HTTP 207 can also be used in other contexts where a server needs to provide multiple resources with their own status codes in response to a single request.
Is Http 207 an Indication Of Success Or Failure?
HTTP 207 is a status code that indicates that the server has completed the request, but the response may include multiple resources, each with their own status code. Therefore, it is not necessarily an indication of success or failure for the overall request, but rather an indication that the response contains multiple status codes.
In other words, the success or failure of the request depends on the individual status codes of the resources included in the response, which should be examined separately.
207 HTTP Status code flow example
HTTP communication flow between a client and server where the server responds with an HTTP 207 status code:
- The client sends an HTTP request to the server, which includes a request method, URL, headers, and optionally a message body. For example, a GET request to fetch data from the server:
GET /data HTTP/1.1 Host: example.com
- The server receives the request and processes it. In this example, let’s say that the server is handling data that is partitioned across multiple resources.
- The server sends back an HTTP response with status code 207 (“Multi-Status”), which indicates that the response includes multiple resources that each have their own status. The response also includes a message body with information about each resource. Here’s an example response:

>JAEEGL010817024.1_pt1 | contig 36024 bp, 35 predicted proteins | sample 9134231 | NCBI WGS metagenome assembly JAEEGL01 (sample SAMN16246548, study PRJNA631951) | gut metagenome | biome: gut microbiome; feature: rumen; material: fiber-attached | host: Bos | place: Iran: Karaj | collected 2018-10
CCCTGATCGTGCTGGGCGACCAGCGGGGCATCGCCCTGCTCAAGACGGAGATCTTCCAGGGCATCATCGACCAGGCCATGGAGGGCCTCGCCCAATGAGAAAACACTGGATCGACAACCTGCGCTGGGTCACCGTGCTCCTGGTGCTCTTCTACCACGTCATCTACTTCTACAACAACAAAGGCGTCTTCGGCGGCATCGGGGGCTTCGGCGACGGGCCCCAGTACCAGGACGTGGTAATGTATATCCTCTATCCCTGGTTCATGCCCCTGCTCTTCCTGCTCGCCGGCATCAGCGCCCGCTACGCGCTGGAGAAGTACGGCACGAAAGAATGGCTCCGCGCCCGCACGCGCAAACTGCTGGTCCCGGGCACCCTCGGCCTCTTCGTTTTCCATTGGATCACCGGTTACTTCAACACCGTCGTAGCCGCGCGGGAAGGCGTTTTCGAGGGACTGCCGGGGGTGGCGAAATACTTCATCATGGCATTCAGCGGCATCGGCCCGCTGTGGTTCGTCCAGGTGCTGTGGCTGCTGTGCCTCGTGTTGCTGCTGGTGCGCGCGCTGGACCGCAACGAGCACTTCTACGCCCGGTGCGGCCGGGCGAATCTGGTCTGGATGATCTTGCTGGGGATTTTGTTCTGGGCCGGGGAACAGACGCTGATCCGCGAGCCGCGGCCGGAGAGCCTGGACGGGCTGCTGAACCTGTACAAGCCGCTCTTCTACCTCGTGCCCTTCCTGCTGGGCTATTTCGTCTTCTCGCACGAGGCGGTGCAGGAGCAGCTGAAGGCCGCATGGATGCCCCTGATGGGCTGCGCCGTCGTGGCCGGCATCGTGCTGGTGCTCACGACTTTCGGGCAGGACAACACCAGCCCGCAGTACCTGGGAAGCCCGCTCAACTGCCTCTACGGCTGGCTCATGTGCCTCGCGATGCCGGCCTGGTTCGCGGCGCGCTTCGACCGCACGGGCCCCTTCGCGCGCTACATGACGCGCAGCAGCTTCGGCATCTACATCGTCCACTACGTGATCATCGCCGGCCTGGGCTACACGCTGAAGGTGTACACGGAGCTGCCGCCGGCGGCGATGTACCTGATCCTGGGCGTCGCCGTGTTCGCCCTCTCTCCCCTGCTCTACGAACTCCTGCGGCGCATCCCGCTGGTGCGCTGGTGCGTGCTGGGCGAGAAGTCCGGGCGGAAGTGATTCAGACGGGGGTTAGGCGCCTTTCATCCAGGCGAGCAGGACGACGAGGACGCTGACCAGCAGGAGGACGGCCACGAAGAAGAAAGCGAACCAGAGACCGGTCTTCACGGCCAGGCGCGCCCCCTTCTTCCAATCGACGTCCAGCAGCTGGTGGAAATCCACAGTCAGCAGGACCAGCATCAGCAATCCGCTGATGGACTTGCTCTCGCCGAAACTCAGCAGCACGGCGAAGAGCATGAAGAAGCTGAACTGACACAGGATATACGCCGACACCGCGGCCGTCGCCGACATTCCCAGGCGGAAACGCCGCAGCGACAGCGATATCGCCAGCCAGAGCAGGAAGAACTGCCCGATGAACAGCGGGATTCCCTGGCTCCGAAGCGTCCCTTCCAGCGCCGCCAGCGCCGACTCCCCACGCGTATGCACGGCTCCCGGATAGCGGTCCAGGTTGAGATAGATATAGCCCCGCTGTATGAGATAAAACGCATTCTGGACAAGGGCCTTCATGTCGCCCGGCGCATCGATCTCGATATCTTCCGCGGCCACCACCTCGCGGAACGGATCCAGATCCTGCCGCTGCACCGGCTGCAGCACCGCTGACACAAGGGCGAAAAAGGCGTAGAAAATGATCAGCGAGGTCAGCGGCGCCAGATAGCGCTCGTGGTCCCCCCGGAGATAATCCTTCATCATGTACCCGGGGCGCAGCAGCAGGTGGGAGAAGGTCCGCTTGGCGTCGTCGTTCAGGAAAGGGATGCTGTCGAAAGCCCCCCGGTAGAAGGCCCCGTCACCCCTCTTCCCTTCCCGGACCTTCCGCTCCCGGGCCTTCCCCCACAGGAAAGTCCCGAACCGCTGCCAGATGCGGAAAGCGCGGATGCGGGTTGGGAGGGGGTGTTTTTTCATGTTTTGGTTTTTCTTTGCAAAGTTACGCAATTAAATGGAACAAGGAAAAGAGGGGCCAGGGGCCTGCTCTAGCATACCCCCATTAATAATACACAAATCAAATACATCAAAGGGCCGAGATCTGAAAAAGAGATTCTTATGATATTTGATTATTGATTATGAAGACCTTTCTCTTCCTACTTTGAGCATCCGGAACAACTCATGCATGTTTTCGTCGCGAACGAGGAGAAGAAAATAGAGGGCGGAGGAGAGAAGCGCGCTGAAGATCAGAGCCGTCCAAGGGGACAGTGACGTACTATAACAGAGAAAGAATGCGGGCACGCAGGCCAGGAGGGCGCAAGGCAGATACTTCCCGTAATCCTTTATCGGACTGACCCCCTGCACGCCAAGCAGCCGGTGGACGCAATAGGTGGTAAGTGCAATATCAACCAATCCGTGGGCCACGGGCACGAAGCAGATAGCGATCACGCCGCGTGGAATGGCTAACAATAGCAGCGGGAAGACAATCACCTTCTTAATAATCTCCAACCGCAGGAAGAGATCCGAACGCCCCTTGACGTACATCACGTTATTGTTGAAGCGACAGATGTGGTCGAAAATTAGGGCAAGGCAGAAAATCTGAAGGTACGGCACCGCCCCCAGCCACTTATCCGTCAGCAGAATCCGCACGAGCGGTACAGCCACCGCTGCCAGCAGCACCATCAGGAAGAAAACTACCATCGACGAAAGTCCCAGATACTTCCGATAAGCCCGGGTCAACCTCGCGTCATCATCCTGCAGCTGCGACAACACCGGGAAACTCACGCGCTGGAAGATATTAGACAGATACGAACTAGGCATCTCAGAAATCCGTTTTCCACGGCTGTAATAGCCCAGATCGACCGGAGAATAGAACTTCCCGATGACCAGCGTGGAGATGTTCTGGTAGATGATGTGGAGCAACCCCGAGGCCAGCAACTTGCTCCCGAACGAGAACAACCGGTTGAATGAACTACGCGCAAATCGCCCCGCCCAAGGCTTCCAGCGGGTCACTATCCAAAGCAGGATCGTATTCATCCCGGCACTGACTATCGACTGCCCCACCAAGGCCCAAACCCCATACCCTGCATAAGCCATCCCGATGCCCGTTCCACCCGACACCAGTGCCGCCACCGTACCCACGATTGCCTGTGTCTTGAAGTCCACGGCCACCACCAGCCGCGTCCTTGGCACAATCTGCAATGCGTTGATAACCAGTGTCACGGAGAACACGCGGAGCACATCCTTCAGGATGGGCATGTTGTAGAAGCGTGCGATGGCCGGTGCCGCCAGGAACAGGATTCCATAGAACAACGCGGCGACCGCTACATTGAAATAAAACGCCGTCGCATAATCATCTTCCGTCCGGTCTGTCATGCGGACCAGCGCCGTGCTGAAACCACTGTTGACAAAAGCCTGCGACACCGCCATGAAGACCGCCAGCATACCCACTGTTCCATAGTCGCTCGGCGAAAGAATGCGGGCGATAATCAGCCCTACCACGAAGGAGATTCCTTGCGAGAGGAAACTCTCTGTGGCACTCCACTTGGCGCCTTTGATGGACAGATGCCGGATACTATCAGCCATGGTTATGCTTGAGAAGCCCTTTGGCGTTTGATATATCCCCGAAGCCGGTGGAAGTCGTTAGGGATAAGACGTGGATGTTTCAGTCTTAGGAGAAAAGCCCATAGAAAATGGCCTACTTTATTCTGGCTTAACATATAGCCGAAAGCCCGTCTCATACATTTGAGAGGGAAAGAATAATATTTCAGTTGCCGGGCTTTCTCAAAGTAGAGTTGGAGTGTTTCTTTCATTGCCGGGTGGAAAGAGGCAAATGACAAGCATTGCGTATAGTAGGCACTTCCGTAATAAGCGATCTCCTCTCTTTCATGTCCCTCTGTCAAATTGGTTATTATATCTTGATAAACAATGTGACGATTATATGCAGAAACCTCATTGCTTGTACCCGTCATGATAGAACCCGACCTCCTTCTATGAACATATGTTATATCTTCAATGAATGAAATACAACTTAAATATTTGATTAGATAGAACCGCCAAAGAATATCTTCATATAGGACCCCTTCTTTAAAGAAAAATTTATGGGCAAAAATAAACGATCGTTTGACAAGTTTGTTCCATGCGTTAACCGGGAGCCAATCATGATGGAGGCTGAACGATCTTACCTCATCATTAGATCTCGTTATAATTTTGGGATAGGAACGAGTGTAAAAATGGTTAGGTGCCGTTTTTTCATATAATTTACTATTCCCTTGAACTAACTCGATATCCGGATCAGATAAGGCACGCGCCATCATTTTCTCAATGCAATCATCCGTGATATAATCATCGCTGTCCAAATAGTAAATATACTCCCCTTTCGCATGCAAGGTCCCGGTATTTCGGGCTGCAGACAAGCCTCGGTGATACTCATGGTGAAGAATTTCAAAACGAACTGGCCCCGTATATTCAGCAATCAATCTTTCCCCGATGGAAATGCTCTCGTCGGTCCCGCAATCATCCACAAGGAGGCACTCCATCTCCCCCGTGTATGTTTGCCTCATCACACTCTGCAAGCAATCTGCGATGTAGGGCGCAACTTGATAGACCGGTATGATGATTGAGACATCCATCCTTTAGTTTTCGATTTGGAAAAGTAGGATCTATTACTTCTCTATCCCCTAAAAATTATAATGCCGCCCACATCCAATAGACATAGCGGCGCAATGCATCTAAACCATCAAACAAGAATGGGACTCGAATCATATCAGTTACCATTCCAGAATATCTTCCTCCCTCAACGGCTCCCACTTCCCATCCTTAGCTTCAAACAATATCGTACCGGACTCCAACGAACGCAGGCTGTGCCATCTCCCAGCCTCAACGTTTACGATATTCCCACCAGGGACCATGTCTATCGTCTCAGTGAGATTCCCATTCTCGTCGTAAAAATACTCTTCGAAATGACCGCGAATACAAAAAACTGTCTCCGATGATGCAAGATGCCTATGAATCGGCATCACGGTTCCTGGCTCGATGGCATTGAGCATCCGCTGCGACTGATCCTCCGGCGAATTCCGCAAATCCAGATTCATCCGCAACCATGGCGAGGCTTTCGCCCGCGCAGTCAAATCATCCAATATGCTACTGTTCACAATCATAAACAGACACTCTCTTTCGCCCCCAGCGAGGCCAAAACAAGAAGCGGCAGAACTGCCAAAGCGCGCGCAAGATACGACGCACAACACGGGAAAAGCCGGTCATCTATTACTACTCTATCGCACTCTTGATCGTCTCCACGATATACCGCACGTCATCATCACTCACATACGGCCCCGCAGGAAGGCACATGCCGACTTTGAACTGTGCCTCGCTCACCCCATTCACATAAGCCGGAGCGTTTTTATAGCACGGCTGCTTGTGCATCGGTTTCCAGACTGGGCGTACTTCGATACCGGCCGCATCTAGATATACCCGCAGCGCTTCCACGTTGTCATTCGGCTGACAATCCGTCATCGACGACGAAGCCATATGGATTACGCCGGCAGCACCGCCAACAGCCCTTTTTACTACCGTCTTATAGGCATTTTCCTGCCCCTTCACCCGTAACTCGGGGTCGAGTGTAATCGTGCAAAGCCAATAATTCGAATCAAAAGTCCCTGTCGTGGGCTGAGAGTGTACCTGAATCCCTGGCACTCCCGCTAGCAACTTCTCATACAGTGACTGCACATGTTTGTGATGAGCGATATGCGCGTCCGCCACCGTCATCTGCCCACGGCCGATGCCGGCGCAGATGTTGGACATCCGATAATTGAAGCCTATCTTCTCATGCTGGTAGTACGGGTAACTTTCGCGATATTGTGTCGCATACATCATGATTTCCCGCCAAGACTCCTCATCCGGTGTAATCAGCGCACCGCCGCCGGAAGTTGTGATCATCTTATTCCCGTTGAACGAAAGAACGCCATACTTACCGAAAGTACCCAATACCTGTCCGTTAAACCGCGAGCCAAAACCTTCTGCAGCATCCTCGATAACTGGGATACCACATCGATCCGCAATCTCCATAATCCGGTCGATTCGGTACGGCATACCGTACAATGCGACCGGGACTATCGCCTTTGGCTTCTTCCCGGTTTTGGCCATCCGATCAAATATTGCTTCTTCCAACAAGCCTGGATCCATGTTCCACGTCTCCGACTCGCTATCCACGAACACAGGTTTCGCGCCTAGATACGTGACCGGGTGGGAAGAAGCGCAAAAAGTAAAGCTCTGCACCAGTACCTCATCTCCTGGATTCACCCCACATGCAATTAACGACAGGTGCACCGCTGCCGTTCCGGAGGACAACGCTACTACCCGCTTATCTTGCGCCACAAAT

HTTP/1.1 207 Multi-Status Content-Type: application/xml; charset=utf-8 <?xml version="1.0"?> <multistatus xmlns="DAV:"> <response> <href>/data/part1</href> <status>HTTP/1.1 200 OK</status> </response> <response> <href>/data/part2</href> <status>HTTP/1.1 404 Not Found</status> </response> <!-- more resources and statuses... --> </multistatus>
In this response, the server uses the “DAV:” namespace to indicate that the response conforms to the Web Distributed Authoring and Versioning (WebDAV) specification, which defines the HTTP 207 status code.
<response> elements in the message body each contain a
<href> element that identifies the resource, and a
<status> element that indicates the HTTP status code for that resource. In this example, the server is indicating that
/data/part1 was found (status 200 OK) but
/data/part2 was not found (status 404 Not Found).
- The client receives the HTTP response and can use the information in the message body to determine the status of each resource. For example, the client could parse the XML message response and handle each resource according to its status.